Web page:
Which Joe gave his name to ‘sloppy joes’? We look at five interesting sandwiches and their lexical origins.
usually in singular An excellent example of a particular type of person or thing.‘that's a dilly of a breakfast recipe’
- ‘This is their first effort to publish a shotshell reloading manual, and it's a dilly.’
- ‘If the case holds us upon real scrutiny, it's going to be a dilly.’
- ‘At only $14.95 it's a dilly of a deal for this long sold-out series, previously available only in hardcover (if you could find it).’
- ‘The nameless viewpoint racer is making 'one last run', and it's a dilly.’
Late 19th century (as an adjective in the sense ‘delightful’): alteration of the first syllable of delightful or delicious.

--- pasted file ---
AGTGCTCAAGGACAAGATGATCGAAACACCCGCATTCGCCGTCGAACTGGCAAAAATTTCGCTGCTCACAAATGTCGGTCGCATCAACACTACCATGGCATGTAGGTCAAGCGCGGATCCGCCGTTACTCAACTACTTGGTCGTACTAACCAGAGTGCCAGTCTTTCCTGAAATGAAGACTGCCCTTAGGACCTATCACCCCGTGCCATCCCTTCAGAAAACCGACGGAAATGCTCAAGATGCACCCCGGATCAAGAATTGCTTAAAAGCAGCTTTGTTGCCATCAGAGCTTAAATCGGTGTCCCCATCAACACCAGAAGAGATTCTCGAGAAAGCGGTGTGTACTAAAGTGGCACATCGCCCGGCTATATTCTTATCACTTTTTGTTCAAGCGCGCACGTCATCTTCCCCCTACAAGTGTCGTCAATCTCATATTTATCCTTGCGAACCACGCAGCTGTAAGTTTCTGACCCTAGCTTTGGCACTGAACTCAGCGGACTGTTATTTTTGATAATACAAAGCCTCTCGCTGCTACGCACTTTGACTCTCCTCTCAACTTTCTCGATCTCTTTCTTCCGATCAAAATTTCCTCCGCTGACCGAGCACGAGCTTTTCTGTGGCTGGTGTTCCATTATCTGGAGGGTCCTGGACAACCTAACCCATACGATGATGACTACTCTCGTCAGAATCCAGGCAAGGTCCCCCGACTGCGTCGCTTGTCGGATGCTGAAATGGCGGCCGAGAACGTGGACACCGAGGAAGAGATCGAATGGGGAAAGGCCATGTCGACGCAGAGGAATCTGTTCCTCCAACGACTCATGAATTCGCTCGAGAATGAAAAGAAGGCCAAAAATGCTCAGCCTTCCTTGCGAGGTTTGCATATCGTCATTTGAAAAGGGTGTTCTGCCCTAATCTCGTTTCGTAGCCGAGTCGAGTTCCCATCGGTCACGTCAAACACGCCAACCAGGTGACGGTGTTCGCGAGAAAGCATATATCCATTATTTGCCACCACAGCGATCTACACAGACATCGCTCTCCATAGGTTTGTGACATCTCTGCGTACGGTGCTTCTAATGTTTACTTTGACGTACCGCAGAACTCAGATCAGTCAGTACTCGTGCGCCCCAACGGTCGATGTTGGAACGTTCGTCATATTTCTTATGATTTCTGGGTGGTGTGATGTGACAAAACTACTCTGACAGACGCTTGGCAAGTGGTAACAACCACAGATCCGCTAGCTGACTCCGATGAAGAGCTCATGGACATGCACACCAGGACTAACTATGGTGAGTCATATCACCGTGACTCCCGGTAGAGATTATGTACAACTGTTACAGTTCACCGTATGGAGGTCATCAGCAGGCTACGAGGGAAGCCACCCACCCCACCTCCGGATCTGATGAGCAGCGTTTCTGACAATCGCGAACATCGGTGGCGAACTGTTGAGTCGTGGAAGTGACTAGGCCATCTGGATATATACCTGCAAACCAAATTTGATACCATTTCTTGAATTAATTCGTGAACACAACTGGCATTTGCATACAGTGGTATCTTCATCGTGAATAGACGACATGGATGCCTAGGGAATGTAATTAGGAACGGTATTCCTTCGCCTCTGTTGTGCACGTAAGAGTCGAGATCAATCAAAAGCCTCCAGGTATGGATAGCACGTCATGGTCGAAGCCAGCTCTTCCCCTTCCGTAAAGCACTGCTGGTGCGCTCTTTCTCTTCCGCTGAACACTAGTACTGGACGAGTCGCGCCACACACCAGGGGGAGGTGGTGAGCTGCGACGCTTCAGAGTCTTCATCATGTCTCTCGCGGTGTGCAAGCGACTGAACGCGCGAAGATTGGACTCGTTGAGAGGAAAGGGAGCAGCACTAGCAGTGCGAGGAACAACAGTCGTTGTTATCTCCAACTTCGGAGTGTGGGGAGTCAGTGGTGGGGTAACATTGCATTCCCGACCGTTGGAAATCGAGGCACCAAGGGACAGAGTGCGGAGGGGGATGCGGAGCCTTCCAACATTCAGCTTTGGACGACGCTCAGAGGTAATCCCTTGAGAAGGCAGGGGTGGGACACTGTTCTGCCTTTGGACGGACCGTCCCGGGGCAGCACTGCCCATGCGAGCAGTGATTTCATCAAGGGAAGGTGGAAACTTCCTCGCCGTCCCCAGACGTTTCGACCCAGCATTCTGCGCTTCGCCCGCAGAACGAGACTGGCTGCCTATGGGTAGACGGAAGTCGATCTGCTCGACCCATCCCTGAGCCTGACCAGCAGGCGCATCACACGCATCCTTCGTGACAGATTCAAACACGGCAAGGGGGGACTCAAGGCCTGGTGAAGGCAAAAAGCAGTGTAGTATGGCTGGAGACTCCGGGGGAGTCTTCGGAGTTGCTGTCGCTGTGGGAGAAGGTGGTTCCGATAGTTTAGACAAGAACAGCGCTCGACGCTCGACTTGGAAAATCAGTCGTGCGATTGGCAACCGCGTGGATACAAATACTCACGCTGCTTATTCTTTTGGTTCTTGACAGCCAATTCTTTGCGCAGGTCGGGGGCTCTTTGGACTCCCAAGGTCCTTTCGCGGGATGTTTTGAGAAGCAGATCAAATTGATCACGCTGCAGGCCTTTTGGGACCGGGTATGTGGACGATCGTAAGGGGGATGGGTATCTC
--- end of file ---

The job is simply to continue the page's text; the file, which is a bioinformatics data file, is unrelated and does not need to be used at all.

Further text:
eccentric, bizarre, weird, peculiar, odd, quirky, avant-garde, unconventional, off-centre, strange, outlandish, ridiculous, ludicrousView synonyms
- ‘She'll get it dirty, get it trodden on, silly, dilly girl.’
- ‘‘This is a double dilly sale,’ the youth desperately screams, then cocks his head in amazement of the sentence he just uttered.’
Late 19th century: perhaps a blend of daft and silly.
We take a look at several popular, though confusing, punctuation marks.
From Afghanistan to Zimbabwe, discover surprising and intriguing language facts from around the globe.
The definitions of ‘buddy’ and ‘bro’ in the OED have recently been revised. We explore their history and increase in popularity.